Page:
FOR FORTY YEARS Germany planned her attack on France, convinced that as a result of her careful preparations she could crush her adversary within a few months. Not only did she mobilize in an incredibly short space of time a vastly superior number of troops and equipment, but her strategy, based on illegal tactics, i.e., the invasion of neutral Belgium, gave her through the element of surprise the tremendous advantage of the initiative. By these means she all but gained her objective, or in football parlance, the goal line.
At the larger universities one football season begins the day after the last season ends. This may seem an exaggerated statement, but few people realize the amount of preparation neces-sary in order to be "there" for the final game of the season. This expression is a term to denote complete fitness and is here used to include the managerial, as well as the physical phases pertaining to the game.
To this end it is of the utmost importance to decide upon a head coach who should at once obtain complete data relative to the past season while this information is still fresh in the minds of those who have had charge. Only in this way may the pitfalls of the past be properly guarded against for the future. Treading upon the heels of this all-important work comes the election of a new captain and a manager, who at once undertakes to arrange a suitable schedule of games for the following autumn. Unless older heads are consulted in this matter serious mistakes may be made, because a thorough knowledge of the prospective playing strength, together with the methods employed by the proposed opponents, must be considered and balanced with the material which will be available for the home team.
One of the fine influences of football and other varsity sports upon all candidates is an honor system which exists regarding their scholastic standing at the college office. At all colleges and schools of good standing a student who is deficient in his studies is barred from representing his school in all athletic endeavors. Hence, it devolves upon the captains and managers of the various teams to supervise the scholastic work of all students who may be of value to their respective sports. When the number of students engaged in athletics is considered, these duties of the captain may appear to be onerous, but a realization has taken root among the students that to fail mentally at the college office is as disgraceful as breaking training physically. Thus all students who have the honor of being "listed" for any sport have an added incentive to keep up to the mark in their college studies.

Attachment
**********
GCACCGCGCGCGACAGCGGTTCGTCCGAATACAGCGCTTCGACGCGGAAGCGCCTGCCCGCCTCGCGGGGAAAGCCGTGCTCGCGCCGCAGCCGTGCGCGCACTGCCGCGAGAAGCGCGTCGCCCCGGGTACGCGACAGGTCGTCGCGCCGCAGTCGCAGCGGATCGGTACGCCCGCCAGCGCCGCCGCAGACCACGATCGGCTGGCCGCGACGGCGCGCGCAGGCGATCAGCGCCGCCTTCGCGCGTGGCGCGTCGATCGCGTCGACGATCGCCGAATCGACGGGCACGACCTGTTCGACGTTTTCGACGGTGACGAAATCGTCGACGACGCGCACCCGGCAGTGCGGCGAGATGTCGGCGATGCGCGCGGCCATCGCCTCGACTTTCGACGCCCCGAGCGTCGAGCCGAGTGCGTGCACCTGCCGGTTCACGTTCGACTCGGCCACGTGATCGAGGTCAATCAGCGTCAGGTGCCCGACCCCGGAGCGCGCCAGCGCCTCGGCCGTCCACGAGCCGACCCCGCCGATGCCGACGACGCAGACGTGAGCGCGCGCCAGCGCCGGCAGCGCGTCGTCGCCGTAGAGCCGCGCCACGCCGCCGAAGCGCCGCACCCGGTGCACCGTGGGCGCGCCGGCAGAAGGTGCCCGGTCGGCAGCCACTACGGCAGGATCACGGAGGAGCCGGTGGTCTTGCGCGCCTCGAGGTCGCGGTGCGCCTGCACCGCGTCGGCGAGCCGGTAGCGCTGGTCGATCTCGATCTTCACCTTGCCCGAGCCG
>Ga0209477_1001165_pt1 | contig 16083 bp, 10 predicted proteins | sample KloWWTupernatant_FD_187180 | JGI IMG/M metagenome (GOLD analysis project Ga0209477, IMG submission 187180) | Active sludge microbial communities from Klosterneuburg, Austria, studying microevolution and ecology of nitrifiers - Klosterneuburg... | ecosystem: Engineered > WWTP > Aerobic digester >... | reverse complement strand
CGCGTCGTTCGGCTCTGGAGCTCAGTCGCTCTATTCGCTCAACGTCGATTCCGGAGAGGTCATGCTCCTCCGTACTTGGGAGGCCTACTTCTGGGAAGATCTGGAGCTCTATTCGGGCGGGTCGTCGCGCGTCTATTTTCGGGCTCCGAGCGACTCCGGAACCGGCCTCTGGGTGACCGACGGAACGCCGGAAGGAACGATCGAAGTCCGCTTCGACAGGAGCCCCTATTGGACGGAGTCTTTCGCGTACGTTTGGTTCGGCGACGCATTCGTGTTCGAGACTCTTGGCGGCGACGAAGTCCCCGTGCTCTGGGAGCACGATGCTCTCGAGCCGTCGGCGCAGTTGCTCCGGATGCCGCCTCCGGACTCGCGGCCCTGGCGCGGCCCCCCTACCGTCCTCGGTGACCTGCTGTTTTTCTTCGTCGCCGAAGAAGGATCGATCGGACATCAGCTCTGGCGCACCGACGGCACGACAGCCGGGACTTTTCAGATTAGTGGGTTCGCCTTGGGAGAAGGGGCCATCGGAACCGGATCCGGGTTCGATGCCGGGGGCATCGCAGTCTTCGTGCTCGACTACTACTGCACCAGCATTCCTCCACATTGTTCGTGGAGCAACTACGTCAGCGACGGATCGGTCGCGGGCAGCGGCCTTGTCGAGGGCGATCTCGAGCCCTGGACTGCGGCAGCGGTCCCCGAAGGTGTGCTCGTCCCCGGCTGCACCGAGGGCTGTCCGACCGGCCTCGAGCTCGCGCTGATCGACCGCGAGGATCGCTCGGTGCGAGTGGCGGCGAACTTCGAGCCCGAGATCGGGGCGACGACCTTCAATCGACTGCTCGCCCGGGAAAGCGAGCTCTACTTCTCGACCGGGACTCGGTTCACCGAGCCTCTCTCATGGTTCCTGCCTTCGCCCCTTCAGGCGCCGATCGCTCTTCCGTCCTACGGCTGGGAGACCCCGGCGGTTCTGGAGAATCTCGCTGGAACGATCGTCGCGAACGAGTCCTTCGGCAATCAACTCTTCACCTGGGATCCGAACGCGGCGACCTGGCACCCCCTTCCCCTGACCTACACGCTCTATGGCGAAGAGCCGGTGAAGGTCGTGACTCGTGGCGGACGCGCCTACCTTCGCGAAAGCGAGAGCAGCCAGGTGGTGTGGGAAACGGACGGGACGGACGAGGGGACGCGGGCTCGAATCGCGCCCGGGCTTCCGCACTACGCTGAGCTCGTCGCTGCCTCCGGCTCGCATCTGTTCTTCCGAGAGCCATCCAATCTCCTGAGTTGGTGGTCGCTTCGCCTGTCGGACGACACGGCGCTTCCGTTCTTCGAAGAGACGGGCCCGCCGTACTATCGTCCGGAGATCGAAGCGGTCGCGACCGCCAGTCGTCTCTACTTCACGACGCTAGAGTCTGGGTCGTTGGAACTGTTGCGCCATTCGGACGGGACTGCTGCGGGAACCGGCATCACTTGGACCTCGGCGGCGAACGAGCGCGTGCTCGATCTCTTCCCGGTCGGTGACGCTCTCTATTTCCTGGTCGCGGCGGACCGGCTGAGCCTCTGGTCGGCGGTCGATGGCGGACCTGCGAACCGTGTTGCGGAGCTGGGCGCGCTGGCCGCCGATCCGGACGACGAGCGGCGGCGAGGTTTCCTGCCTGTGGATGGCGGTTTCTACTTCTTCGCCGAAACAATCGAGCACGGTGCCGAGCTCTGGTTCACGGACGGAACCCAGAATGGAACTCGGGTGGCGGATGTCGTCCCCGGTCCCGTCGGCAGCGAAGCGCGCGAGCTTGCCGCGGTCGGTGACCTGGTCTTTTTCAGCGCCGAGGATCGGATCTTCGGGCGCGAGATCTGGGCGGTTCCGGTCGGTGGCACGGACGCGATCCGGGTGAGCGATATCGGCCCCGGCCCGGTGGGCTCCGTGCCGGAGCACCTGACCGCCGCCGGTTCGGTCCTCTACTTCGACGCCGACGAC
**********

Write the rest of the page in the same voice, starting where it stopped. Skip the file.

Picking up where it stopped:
At some time during each winter, representatives of the leading colleges meet for the purpose of regulating the rules which govern the game of football. As has been seen in a former chapter, the game so abounds with new methods of play and innovations that it is necessary to keep careful watch, lest, through the ingenuity of some coach, certain tactics be introduced which would wreck the delicate balance of strength between the offense and defense.
It is amazing how many carefully worded rules are required to cope with the exigencies of the game. A perusal of the Rule Book will confirm this statement, but in spite of the untiring efforts of the Rules Committee most unexpected things have happened on the field of play. Perhaps the most peculiar incident transpired twice on the same day, in two different games. In each case, the kicker, in attempting a drop kick from scrimmage, "half topped" the ball, which just cleared the opposing scrimmage lines, rolled along the ground and then proceeded to bounce up and over the cross-bar of the goal post. At that time there was nothing in the rules which covered such exotic behavior of the ball. So the officials decided a field goal had taken place, which in one case won the game for Princeton over Dartmouth by a score of 3 to 0. It is perhaps needless to add that the wording of the rule has since been changed to prevent a score resulting from a similar occurrence.
A memorable play, involving doubtful ethics, took place some years ago in a game between Harvard and the Carlisle Indians. Carlisle received the kick-off and the whole team gathered about the player who caught the ball. Behind this screen the ball was quickly tucked under a jersey, fitted with elastic bands for the purpose, on the back of another player. The group then scattered, and the man carried the concealed ball unmolested through the entire Harvard team for a touchdown.